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Remembering Sanya

Luis Dias

When you think of French composer Claude Debussy (1862-1918), his vast oeuvre of music for the piano will inevitably come to mind, and perhaps his reputation as arguably the first ‘impressionistic’ composer (although he himself hated the term).

But in terms of chamber music, he did gift the bowed stringed instrument family one solitary but exquisite string quartet (1893, opus 10); and towards the end of his life (1915), he began (but didn’t manage to complete) a cycle of six sonatas “for various instruments”.

Debussy was a very sick man in 1915, suffering from bowel cancer. He underwent one of the earliest colostomy operations that year, which gave him only temporary respite, if any. “There are mornings when the effort of dressing seems like one of the twelve labours of Hercules,” he confessed.

The previous year, he had been encouraged by the music publisher Jacques Durand, to write a set of six sonatas “for various instruments”, in homage to French composers of the 18th century, notably François Couperin and Jean-Philippe Rameau.

The First World War was raging, and patriotic feelings were understandably running high. Debussy even signed the score ‘Claude Debussy – Musicien Français’.

The plan for the set was as follows: Sonata 1 for cello piano; no 2 for flute, viola, and harp; no 3 for violin and piano; no 4 for oboe, horn, and harpsichord; no 5 for trumpet, clarinet, bassoon, and piano; and the last sonata for chamber ensemble “combining all the previously used instruments”, “with the gracious assistance of the double bass”.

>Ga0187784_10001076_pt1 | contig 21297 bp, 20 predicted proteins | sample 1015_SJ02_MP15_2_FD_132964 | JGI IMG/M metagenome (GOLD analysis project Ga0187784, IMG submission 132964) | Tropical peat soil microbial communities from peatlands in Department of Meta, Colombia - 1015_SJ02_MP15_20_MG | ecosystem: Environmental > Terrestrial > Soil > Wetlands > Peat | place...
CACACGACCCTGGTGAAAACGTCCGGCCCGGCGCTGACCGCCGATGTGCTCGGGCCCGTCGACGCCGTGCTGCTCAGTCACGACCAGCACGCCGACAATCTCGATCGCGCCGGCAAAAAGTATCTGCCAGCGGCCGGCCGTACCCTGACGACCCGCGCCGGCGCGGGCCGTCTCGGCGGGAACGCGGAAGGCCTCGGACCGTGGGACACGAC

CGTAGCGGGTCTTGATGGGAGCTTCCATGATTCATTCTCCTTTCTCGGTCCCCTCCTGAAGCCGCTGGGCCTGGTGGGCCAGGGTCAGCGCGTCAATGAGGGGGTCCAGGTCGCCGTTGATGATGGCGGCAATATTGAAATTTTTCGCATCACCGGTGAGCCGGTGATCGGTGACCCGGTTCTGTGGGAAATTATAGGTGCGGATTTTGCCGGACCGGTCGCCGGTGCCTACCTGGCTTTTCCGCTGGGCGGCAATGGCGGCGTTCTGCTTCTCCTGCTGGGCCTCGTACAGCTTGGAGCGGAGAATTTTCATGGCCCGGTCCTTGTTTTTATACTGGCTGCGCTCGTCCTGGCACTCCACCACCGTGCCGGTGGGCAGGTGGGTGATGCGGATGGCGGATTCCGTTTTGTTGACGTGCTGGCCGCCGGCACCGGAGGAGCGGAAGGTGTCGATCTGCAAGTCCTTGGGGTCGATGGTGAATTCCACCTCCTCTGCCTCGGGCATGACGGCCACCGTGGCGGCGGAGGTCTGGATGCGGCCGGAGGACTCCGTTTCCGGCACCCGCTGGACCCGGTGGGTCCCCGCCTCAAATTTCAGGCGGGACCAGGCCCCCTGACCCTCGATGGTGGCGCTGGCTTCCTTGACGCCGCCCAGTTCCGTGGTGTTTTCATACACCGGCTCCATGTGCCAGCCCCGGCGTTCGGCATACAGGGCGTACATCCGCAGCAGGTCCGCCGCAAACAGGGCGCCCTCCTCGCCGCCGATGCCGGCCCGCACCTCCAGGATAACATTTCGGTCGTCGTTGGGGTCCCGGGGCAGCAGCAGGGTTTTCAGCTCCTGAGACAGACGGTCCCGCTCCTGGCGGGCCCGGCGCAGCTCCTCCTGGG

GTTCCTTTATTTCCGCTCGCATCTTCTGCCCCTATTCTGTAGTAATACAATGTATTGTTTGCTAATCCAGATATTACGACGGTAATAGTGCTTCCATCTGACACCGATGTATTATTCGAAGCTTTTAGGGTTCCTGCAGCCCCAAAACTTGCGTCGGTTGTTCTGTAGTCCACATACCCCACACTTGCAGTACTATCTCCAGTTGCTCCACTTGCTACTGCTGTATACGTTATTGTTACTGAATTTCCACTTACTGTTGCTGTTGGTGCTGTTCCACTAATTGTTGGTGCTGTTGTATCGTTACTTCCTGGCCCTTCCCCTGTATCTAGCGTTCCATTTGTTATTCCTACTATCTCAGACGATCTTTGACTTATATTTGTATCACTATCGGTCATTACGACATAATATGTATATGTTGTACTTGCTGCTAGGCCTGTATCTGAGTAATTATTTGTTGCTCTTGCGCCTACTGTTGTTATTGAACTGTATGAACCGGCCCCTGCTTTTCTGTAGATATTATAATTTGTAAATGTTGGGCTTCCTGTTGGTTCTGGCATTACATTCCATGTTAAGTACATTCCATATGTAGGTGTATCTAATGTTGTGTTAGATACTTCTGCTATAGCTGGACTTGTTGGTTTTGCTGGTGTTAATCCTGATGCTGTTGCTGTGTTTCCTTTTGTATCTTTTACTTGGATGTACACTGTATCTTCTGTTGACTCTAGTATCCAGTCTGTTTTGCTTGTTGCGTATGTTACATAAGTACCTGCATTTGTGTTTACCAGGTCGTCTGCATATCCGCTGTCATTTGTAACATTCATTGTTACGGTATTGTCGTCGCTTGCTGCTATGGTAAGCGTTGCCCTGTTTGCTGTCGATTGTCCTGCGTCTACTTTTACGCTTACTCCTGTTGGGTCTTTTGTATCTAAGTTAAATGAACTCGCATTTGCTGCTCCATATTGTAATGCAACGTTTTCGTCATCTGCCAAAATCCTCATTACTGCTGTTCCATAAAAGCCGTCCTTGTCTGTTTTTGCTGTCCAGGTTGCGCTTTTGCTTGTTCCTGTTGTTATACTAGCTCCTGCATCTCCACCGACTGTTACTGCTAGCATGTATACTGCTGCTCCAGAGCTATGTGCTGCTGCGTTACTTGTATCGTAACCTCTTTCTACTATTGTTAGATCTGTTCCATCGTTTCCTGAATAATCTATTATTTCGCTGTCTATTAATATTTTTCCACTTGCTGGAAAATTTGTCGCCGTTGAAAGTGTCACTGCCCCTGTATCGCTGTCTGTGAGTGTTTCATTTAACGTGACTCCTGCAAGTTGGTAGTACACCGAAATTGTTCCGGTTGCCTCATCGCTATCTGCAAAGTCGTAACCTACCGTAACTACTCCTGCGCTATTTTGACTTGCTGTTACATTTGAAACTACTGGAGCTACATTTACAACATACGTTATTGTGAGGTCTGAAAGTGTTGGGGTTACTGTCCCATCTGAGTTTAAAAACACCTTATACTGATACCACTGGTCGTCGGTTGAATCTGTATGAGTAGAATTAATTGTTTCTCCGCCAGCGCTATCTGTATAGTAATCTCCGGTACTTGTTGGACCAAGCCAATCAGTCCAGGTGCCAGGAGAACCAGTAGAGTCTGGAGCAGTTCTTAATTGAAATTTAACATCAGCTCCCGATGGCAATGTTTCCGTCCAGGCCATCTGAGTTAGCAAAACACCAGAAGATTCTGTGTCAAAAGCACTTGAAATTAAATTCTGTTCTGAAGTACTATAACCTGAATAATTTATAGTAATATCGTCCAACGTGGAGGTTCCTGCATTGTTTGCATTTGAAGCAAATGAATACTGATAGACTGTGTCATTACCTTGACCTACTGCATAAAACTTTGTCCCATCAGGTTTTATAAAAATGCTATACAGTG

Sadly, only the first three saw the light of day. The violin sonata in G minor, L 140 (1916-1917) was to be his final completed composition. Its premiere took place on May 5, 1917, with the violin part played by Gaston Poulet and Debussy himself at the piano in what would be his last public performance.

His letter to a colleague the following month is almost dismissive of his swan song: “I only wrote this sonata to be rid of the thing, spurred on by my dear publisher… This sonata will be interesting from a documentary point of view and as an example of what may be produced by a sick man in time of war.”

Hardly an endorsement, which is perhaps why the sonata hasn’t been part of mainstream violin performance repertoire, although that is beginning to change.

The sonata is in three movements (Allegro vivo; Intermède: Fantasque et léger’ and Finale: Trèsanimé), whose “ultra-traditional sonata form” (as also in the previous two sonatas in the incomplete set) some may find remarkable for a composer like Debussy, particularly after two decades of experimentalism, in which he wrote music that seemed to be floating in free space, and scornful of academic models.

Marianne Wheeldon in her book ‘Debussy’s Late Style’ offers an explanation: the war. “Given the very real destruction taking place across Europe,[Debussy] sought to attach himself to a French musical heritage, as the total demolition of traditions now seemed wholly inappropriate.”